Bobbie Lenga, who heads the Global Consumer Sector at Russell Reynolds Associates, said the rise of omnichannel retailers is having a major impact on the candidates they’re seeking. “One of the big differences is the ability to be an omnichannel ceo. It’s not just e-­commerce, there’s digital and social media. How do you integrate that into your business and how do you grow that?”

Lenga pointed out that Russell Reynolds has been doing a lot of succession planning. “[The ceo] may not be retiring for another two years, they want to go through that process,” she noted. The typical board, she said, generally weighs both internal and external candidates.

In the past, a headhunter would just go out and do the search, but now the better-run companies are planning ahead. “What happens is the talent gets more finite each year,” Lenga added. “It makes it even harder to bring in a great ceo. If you plan ahead and think outside the box, it’s a little better. Boards are a little more comfortable with that process than just doing a search cold.” She explained that if a ceo is not ready to go yet, you identify the candidates and do a thorough background check so when the board is ready to find a new ceo, they have a very good understanding of the landscape. “It’s hard sometimes to get used to the way the new world is going and thinking. You used to think the only people who could do retail jobs are retailers, and it’s changed.”

If you’re recruiting for a pure play, for example, you’d look at pure-play companies. “I can’t tell you how many board searches I’m working on today where they all want that digital [experience],” Lenga said. “From a digital perspective, the age of the active ceo’s or the top people in the organization are much younger than the board. It was hard for boards to get used to having these young, aggressive people on their boards. But that’s who this business is made up of. They’re a younger group of executives. These are people who are going on boards and being considered for ceo roles. There’s a huge shift going on.”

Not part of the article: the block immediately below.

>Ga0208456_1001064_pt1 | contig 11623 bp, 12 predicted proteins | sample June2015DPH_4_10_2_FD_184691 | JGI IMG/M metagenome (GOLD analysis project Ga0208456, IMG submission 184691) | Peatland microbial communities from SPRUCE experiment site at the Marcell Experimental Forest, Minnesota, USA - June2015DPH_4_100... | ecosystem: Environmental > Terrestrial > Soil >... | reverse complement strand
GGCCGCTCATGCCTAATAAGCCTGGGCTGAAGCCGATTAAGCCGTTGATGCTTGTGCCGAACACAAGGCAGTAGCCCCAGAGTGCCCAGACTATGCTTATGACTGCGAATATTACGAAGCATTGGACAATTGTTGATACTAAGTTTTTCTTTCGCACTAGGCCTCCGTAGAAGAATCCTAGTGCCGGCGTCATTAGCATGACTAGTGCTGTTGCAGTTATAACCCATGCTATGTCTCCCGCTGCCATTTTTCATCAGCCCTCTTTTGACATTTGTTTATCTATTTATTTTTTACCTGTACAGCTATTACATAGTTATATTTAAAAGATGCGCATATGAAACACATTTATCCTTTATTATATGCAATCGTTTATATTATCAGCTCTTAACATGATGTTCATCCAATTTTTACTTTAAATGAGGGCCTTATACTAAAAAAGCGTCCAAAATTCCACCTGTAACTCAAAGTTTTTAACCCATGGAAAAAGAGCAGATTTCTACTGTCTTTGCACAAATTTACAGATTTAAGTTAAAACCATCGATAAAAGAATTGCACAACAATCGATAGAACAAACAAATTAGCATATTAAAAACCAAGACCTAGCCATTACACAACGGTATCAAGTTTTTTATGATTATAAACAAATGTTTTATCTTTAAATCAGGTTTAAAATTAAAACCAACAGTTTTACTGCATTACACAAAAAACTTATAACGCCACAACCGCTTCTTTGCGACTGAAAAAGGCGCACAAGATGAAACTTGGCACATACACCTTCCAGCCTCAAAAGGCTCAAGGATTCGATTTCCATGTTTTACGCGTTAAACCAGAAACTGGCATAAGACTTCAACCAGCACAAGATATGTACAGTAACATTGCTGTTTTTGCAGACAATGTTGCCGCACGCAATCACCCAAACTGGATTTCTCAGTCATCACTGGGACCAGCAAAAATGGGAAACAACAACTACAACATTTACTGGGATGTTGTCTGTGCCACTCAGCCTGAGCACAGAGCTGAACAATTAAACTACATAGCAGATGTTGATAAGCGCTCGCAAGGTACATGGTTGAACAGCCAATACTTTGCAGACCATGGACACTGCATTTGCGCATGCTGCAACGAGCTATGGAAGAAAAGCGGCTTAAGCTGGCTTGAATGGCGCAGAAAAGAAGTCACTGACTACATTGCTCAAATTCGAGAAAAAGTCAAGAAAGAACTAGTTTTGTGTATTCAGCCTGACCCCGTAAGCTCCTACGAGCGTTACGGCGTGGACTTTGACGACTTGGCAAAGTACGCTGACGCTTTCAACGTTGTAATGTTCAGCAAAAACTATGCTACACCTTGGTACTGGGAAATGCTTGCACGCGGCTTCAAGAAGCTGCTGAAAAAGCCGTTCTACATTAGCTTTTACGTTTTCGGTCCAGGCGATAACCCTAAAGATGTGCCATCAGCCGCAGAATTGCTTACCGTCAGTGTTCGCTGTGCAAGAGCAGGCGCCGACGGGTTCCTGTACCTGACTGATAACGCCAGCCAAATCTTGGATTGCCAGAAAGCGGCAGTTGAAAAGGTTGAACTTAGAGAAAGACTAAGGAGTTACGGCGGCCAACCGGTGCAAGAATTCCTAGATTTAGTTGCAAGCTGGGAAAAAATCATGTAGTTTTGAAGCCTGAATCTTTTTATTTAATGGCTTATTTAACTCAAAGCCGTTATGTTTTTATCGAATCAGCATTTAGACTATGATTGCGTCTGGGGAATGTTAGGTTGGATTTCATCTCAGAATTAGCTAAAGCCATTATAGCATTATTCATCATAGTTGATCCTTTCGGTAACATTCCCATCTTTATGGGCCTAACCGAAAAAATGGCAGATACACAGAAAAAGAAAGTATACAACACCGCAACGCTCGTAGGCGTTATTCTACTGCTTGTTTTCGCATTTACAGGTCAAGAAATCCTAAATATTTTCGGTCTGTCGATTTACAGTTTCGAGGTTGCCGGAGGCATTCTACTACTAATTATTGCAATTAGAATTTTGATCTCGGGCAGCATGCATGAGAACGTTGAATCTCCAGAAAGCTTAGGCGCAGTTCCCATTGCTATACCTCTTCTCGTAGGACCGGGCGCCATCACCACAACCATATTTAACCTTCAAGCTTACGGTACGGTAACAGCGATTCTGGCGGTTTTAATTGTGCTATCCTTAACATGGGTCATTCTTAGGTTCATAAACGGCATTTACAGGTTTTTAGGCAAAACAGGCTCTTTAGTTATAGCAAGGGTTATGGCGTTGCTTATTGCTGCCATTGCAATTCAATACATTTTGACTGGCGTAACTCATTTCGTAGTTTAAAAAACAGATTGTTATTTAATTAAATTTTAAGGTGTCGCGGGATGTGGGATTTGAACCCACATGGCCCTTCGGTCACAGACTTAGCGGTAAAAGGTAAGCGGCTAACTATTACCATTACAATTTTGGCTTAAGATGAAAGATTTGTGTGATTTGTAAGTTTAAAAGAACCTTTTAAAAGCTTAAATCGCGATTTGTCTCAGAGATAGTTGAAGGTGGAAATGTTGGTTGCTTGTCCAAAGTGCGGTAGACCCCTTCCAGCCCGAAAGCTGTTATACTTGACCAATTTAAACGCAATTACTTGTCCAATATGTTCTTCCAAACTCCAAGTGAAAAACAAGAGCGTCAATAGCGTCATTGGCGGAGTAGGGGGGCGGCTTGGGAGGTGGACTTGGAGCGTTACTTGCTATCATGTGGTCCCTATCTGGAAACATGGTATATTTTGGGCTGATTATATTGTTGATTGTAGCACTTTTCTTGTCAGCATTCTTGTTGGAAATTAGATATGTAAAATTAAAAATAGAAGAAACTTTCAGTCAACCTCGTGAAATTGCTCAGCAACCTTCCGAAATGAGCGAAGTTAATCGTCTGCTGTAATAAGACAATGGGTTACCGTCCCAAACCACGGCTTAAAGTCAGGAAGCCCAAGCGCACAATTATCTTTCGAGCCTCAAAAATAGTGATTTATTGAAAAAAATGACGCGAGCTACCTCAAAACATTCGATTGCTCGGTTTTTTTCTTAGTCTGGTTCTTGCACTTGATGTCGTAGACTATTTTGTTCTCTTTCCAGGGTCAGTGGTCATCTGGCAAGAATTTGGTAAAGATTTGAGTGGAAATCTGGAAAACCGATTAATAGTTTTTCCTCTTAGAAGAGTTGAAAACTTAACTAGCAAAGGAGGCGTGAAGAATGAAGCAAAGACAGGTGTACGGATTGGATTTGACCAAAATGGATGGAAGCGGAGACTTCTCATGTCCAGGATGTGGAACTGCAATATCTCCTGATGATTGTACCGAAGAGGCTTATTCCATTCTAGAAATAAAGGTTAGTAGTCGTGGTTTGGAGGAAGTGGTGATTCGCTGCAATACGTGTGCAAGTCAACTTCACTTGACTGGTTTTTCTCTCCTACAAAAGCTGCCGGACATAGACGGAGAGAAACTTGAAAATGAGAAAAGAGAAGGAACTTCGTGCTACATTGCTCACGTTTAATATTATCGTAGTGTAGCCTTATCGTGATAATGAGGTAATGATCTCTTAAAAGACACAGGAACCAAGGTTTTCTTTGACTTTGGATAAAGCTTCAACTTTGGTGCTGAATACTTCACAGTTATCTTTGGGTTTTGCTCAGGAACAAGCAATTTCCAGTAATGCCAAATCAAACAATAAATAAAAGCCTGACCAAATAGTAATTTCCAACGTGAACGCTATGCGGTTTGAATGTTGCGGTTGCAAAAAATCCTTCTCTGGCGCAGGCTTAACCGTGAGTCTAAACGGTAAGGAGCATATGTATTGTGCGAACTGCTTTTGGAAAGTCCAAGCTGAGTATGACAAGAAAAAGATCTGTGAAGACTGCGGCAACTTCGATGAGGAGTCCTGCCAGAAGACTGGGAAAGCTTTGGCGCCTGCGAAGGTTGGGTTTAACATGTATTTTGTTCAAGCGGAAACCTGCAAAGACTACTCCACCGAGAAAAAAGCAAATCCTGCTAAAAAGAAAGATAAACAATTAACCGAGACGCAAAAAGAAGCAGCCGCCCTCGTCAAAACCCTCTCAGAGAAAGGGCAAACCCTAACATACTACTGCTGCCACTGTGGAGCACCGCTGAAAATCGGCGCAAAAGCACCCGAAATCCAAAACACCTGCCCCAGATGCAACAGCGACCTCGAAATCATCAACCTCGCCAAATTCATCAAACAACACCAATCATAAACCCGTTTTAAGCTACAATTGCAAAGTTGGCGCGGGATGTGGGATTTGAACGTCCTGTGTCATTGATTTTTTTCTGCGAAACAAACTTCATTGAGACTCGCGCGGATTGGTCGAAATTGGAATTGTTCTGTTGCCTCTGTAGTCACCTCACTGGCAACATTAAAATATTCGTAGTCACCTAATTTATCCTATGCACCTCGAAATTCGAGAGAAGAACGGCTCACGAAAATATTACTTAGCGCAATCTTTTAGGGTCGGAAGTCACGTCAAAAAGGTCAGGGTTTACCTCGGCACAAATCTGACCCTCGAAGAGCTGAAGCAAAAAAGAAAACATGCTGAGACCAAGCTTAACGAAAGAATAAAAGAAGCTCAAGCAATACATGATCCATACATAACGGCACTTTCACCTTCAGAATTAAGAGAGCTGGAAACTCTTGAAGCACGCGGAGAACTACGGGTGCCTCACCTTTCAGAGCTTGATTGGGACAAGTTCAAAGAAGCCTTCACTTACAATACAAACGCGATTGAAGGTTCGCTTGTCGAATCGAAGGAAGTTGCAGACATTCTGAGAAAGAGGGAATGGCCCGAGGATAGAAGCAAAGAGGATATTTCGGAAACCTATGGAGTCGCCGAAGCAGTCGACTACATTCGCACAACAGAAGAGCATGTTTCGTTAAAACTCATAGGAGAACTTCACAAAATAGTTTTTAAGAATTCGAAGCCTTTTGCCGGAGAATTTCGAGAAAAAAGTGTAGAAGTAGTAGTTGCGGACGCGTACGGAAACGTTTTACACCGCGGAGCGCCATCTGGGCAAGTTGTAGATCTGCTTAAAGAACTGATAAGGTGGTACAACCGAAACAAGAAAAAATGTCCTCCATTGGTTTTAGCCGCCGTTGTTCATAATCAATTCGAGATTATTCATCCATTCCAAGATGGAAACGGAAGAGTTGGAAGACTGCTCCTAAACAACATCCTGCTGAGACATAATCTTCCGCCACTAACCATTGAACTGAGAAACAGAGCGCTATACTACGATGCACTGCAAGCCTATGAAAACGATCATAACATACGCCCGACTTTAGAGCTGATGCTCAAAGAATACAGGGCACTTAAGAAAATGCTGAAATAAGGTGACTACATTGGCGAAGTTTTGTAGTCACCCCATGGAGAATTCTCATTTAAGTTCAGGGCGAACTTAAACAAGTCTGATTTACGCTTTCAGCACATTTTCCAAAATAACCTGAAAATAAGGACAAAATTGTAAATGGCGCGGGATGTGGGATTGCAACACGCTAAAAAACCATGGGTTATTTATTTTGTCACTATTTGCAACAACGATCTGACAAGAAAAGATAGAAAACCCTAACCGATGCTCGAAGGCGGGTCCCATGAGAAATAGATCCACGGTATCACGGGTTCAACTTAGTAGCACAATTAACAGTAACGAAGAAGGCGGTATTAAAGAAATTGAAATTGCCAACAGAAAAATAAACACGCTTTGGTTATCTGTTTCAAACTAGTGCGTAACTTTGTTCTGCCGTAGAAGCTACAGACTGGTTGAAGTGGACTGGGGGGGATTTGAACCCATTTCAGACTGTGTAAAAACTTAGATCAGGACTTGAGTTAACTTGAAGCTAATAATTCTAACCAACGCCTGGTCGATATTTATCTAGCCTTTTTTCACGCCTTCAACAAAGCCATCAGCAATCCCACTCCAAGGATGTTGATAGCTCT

Lenga contends that the majority of ceo’s do a good job grooming people inside their ranks. Most ceo’s, she said, want their second-in-command to take over for them if possible. “In their heart of hearts, they’d like that because they spent the time grooming people for that. But sometimes the organization just doesn’t have it. Sometimes the ceo might think that individual is there, but he’s not.”

Melanie Kusin, vice chairman, board and ceo services at Korn/Ferry International, pointed out that hiring needs vary from company to company, making it difficult to generalize. “Some companies like to home-grow their talent. Coach would have different needs than American Eagle or Levi’s.”

Since the recession, many retail and fashion companies have thinned the ranks of management, cutting back on training programs and leadership development programs. Interestingly, Macy’s Inc. recently hired 700 young people, which in this day and age is highly unusual. “That is volcanic in the recognition of needs for the future of Macy’s,” said Reiter. “This is an exciting new era of recognition that talent doesn’t really exist in the senior ranks, and they’re now looking at the next generation.”

Berglass doesn’t think fashion and retail companies are oriented toward succession planning. He observed that during a recession, the problems are amplified because training, in general, is curtailed and leaders become involved in the here and now, and what happens five years into the future loses importance. “Companies now have to plan for the future and project five years down the road and project those changes,” said Berglass.

While some ceo transitions are rockier than others, one company that experienced a smooth handover this year was Warnaco Group Inc. In February, Helen McCluskey succeeded Joseph Gromek. The company had identified McCluskey several years ago and worked with her to get the experience and training necessary to assume the ceo role. “With Helen, we always thought she’d be an outstanding candidate,” said Charles Perrin, non-executive chairman of Warnaco. “We did focus on trying to get her as many varied experiences as we could to be in a position [so] that when we made that choice, she would be as strong a candidate as she could.”

Perrin said succession planning should be number one on the list of things a board of directors needs to do. “Every year, we’d go through succession planning for the ceo and other top positions,” he said. When it comes to succession planning, one of the changes he has seen in the past five to 10 years is that the center of power has shifted from the current ceo to a governance committee or search committee. “The era of the regal ceo from the Eighties and Nineties is over. I applaud the change,” he said.